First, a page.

The second season of “Beyond Scared Straight” begins Thursday night and with it come renewed questions about its effectiveness. The reality program follows at-risk teens as they are threatened, screamed at, and harassed by prison inmates in an attempt to get them to change their ways. The show was A&E Network’s most watched debut in its history with 3.7 million viewers.
As JJIE reported at the time of the show’s debut in January, juvenile justice experts are concerned the show may be sending the wrong message. They point to studies that say scared straight-style programs are not only ineffective, but also counter-productive.
Joe Vignati is the head of justice programs at the Governor’s Office for Children and Families in Georgia. In January, he wrote in an op-ed on JJIE.org that “the research is clear, once the trauma of Scared Straight has worn off, meta-analysis shows that this intervention actually INCREASES the odds of offending compared to a no-treatment control group.”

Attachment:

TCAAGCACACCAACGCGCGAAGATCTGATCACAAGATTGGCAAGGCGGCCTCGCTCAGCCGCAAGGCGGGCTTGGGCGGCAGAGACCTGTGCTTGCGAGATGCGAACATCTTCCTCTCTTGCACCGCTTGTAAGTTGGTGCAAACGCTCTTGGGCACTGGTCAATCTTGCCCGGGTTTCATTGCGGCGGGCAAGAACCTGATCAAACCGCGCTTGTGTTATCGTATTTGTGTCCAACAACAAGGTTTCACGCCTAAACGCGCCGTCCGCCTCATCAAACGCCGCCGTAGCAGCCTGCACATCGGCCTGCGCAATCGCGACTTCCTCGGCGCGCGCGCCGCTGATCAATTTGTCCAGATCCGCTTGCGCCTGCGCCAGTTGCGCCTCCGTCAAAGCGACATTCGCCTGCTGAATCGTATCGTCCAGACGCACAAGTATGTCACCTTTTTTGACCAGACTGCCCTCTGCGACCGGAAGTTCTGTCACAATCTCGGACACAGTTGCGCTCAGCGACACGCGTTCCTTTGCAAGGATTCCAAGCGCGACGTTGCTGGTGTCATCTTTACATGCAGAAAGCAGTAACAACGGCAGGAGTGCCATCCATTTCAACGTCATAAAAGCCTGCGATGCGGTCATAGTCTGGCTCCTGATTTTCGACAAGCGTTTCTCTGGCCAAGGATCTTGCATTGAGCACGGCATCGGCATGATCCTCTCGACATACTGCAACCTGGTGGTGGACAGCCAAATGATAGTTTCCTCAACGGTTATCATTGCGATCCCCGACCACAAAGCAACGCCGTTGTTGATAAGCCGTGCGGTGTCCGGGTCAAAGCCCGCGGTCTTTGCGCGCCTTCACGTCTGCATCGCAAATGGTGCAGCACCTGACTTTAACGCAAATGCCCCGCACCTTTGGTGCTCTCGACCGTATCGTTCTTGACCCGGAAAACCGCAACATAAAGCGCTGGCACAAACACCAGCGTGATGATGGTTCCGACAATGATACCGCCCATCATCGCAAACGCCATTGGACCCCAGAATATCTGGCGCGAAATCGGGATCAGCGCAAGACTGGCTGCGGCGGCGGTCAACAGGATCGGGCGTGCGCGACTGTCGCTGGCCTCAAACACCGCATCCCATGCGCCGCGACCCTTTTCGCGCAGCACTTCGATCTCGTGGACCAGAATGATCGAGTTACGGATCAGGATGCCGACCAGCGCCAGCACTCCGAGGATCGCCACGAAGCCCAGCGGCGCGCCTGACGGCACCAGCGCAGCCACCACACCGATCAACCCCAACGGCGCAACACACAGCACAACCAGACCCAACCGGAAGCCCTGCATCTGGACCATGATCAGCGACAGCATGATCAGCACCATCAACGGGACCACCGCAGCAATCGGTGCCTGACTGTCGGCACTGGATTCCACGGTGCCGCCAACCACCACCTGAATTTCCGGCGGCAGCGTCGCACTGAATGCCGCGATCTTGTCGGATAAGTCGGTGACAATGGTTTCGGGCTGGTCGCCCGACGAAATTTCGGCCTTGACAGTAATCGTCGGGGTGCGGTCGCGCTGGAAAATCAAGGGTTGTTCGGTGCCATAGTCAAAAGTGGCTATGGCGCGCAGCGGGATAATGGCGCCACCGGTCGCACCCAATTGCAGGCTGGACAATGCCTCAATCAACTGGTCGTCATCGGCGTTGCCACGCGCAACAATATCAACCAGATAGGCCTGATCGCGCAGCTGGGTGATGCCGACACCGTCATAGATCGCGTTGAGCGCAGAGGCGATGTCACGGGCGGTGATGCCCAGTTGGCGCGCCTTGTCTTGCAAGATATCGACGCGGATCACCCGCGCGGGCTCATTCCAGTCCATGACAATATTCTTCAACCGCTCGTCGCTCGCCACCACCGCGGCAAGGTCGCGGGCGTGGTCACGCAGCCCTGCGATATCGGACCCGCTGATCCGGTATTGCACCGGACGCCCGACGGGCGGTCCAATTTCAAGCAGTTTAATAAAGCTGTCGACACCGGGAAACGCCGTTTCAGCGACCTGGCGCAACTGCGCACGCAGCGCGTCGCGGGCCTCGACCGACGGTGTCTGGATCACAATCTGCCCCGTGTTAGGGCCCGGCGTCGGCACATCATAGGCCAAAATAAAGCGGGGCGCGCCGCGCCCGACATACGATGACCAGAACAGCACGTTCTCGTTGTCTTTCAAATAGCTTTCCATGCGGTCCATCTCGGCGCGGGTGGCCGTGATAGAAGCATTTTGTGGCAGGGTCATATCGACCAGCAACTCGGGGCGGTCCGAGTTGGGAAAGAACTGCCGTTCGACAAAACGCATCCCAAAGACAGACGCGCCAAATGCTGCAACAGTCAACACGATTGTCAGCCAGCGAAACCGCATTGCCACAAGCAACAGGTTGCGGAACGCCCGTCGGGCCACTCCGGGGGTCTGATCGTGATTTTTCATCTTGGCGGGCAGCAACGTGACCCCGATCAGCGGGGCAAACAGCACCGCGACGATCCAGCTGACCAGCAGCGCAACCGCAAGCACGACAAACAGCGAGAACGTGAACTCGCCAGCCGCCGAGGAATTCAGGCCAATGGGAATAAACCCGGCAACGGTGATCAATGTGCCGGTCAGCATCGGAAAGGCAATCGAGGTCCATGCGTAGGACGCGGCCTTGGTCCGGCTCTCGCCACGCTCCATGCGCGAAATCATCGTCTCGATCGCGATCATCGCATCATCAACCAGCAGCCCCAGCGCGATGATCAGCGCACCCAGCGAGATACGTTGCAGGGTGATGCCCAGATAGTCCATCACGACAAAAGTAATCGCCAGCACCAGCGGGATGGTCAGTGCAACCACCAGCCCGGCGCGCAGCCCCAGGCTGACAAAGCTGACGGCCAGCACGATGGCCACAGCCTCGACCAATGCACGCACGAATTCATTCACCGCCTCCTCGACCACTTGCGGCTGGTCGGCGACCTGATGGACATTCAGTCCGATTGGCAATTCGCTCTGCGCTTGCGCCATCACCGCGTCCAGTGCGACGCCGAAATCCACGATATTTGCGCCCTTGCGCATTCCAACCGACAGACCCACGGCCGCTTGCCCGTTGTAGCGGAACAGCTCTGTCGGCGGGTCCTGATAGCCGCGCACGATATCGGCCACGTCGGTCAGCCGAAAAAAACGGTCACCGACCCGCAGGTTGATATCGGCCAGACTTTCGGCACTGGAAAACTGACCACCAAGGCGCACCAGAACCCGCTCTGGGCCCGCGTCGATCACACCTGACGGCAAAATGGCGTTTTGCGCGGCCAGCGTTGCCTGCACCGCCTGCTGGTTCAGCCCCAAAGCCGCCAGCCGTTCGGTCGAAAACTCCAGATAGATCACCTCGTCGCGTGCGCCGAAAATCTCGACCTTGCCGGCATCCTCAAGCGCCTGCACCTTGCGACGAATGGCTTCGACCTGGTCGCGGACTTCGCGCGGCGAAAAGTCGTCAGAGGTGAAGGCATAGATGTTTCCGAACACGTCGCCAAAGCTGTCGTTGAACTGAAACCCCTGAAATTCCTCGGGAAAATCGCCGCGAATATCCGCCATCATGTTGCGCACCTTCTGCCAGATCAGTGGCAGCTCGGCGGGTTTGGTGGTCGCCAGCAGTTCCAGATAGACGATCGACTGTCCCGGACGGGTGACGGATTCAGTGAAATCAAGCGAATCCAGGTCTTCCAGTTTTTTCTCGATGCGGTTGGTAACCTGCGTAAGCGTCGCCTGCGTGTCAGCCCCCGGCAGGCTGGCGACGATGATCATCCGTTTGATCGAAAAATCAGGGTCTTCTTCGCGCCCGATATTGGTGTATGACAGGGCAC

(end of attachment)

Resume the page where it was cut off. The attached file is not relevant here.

“Academic studies don’t work,” Shapiro told JJIE in January. “It’s all about follow-up. I’ve done more follow-up than anyone. Scared Straight: 20 Years Later is the longest study ever done.”
The National Council of Juvenile and Family Court Judges issued a statement in January claiming, “’Beyond Scared Straight’ misrepresents the effectivenesss of such interventions with youthful offenders . . . It is clear these types of interventions as portrayed are neither developmentally appropriate nor trauma-informed.”